"It's a rich, complex and edited chemical library," Molinski said. "They're really fascinating little jewels made by niche creatures."
As well as being largely unexplored, the chemistry of these marine organisms is very different than that of land plants and animals, reflecting both a different environment and millions of years of separate evolution. That should make it harder for microbes to evolve resistance to such drugs, as they are being attacked from a completely different direction.
Molinski, a certified diver, and his graduate students make regular collecting trips to study sites in Micronesia, Western Australia and -- using a seagoing vessel, the R/V Seward Johnson based in Florida -- the Atlantic Ocean around the Bahamas. Warm tropical waters support a wider variety of sponges, making them richer prospecting grounds.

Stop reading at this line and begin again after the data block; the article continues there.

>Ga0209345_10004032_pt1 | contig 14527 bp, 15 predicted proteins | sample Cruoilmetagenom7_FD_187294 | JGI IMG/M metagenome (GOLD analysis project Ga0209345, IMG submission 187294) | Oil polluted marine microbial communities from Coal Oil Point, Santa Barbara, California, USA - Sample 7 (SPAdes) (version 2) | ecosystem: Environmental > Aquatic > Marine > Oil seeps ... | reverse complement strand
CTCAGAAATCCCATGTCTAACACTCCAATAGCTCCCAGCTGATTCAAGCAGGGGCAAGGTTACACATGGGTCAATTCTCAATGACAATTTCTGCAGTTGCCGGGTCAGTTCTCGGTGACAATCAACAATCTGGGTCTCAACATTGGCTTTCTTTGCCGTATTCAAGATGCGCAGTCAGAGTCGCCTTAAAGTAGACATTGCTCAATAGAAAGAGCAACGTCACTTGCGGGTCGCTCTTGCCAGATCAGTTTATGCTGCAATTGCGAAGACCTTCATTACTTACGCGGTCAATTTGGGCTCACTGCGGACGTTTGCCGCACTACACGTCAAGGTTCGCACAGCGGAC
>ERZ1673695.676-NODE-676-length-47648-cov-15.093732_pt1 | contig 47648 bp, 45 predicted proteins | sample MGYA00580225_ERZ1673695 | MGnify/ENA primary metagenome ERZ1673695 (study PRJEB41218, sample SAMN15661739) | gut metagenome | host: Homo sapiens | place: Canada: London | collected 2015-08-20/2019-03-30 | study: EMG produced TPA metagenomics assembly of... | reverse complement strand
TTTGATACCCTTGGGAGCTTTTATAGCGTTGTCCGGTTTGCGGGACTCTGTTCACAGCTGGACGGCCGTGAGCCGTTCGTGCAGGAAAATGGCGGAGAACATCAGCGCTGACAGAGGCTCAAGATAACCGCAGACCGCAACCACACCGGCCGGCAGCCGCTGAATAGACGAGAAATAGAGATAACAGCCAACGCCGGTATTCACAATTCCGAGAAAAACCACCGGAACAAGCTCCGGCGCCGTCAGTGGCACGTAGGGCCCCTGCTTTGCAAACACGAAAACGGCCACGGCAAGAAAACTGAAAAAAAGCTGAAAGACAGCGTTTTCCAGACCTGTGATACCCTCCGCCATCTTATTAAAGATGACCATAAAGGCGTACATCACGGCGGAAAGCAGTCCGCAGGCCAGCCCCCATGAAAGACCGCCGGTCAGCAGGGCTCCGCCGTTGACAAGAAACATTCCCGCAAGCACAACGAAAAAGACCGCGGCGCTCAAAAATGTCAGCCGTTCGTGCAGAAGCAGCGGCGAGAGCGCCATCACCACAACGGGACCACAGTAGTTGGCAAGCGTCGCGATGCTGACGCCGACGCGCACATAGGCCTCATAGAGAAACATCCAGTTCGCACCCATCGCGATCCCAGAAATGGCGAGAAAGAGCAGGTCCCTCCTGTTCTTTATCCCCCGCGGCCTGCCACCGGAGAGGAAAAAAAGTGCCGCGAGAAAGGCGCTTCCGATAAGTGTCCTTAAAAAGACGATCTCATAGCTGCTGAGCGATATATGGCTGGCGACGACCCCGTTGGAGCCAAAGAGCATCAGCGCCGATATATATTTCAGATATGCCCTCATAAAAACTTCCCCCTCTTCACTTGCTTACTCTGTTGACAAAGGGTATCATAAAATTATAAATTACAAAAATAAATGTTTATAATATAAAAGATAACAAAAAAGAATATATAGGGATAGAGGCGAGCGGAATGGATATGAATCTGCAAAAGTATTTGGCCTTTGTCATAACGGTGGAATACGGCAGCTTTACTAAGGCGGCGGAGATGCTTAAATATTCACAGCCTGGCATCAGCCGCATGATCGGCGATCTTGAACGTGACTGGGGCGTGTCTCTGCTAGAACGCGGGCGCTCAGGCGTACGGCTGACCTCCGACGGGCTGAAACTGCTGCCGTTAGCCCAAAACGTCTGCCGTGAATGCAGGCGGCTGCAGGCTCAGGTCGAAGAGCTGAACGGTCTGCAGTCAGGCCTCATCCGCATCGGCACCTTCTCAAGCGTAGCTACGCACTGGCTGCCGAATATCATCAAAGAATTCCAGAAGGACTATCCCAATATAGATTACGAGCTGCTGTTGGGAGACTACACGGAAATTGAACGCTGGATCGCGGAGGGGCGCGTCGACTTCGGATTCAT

Back in the lab, the scientists put extracts from the animals they have collected through a battery of tests. If they find something with interesting properties, the researchers attempt to isolate and identify the molecule.
The next step is to start from conventional chemistry and make the compound in the lab, then try to find the simplest structure with the same properties. This work can pull in techniques from different areas of chemistry and biochemistry, but the pathways used to make these products naturally are far too complex to reproduce with current genetic engineering techniques, Molinski said.
One of their finds is phorboxazole, made by an Indian Ocean sponge collected by Molinski's team off the coast of Western Australia. Phorboxazole A is a potent toxin that in the laboratory, can inhibit the growth of a wide range of tumor cell types even at ve
Source:University of California - Davis